Don’t buy a coin online from someone who doesn’t specialize in coins, especially if they say they don’t know coins. They may well know coins and know it isn’t worth what they are asking, but that will their excuse when you come with a complaint.
Do not buy from any online source that doesn’t have a money-back guarantee. It would be even better if they have a return policy with no questions asked, but at very least, you need protection if the product you get is not what was advertised. Online sources that are linked to a physical store are preferred. Otherwise, your favorite dealer may have a website.
Unusual Places To Find Valuable Coins
Going to well-known sellers and coin shows aren’t the only places to find coins, however. While the best, most valuable coins will probably be in the places listed above, here are some places where you may find hidden treasure cheaply. Just keep your eyes open and look.
Coins in circulation sometimes get passed around, packed up, and forgotten about. Especially if a parent or grandparent set aside coins, either as savings or with a possibility of collecting, it’s worth a look to search through them before passing them on to the bank. Wheat pennies particularly get passed around without people thinking about them.
A coin that is out of circulation might have been in circulation if the coins have been in storage long enough. Also, if you or the original gatherer traveled, there may be coins from other countries, which may or may not have gone through currency changes.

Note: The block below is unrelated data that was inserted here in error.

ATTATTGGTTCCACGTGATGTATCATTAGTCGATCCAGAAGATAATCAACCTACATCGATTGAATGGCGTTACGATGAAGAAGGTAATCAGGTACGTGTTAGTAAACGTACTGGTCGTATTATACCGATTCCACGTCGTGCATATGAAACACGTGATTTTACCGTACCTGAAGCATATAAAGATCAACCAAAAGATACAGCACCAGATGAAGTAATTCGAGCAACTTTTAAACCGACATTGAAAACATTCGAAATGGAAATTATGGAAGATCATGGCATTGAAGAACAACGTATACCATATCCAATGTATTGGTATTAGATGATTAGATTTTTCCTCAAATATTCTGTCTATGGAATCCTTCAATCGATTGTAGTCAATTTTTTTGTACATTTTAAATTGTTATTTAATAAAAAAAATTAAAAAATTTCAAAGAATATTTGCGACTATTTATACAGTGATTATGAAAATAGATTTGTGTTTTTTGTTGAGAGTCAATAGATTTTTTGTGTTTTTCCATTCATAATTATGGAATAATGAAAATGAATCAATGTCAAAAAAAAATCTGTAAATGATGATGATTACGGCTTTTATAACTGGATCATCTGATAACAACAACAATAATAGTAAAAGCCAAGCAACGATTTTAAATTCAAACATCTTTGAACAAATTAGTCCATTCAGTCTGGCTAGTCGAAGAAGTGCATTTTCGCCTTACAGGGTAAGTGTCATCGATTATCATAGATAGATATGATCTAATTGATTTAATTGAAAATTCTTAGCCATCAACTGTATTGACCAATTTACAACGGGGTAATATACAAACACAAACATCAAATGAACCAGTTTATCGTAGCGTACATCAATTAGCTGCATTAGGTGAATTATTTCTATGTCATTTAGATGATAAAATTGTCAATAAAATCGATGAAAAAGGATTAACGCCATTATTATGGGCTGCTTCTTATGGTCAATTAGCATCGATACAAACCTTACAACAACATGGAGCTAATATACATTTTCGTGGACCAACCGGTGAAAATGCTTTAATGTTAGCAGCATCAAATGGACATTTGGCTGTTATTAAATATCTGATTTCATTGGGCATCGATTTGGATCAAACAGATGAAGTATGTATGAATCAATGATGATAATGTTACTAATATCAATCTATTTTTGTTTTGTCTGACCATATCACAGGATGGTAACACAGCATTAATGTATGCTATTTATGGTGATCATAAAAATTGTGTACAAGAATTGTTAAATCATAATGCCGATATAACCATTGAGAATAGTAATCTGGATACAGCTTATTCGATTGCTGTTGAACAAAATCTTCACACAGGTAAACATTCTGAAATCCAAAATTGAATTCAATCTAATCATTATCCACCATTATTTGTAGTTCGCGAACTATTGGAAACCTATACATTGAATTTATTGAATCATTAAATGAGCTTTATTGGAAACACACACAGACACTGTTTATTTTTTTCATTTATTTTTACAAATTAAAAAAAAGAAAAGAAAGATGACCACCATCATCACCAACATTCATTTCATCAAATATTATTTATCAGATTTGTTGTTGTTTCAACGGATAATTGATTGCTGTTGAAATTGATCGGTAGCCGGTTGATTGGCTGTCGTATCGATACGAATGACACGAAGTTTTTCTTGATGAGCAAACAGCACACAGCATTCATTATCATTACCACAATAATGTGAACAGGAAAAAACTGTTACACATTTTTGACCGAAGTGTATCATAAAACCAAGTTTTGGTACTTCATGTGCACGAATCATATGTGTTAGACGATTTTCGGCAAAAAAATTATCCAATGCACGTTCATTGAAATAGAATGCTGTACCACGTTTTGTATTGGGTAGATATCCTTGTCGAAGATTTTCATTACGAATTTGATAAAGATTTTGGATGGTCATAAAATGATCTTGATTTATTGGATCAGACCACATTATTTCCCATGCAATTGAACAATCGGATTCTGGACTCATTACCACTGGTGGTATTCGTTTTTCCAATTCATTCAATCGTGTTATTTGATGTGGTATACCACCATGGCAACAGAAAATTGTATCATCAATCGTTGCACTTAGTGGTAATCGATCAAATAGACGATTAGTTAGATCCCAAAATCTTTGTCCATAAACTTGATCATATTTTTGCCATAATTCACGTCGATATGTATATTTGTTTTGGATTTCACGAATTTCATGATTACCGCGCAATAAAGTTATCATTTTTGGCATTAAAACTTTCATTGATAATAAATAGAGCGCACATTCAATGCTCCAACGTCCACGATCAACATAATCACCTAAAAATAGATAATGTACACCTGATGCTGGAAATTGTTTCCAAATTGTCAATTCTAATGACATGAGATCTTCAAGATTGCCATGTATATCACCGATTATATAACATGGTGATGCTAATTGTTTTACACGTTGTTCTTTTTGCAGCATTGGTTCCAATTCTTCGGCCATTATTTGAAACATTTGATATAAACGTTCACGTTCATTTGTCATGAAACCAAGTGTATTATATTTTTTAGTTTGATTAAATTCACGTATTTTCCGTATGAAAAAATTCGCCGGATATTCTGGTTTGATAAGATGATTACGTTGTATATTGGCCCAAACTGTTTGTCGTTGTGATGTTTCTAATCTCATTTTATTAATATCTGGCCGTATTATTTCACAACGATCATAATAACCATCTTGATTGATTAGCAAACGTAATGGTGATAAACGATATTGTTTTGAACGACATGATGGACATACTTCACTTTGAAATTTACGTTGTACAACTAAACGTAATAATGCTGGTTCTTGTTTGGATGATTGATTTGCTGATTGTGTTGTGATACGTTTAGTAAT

Related to above, how closely do you examine your change? Do you check the dates? Do you look for errors? Do you have a limited mint? It won’t be the best grading, surely, but you may find an unusual coin or two.
If you have a job handling money, such as a cashier or a bank teller, you will sometimes find unusual coins. People don’t pay attention to what they pay with. Or they don’t care. In the United States, wheat pennies are the most common, with some pre-1965 dimes or quarters. In Great Britain, you may find old pence. Foreign currency is also possible.
Again, these will not be the finest of grading. But this can be a good place to start. Naturally, you cannot simply take these coins, as that would be theft, but many bosses will allow you to exchange them for a coin of equivalent face value.
Many coin collectors find their enjoyment is richer when they know more about it. The more you know, the more successful you can be. If you know what you want, know where to go or at least where to look for it, you can have a long and successful time collecting coins.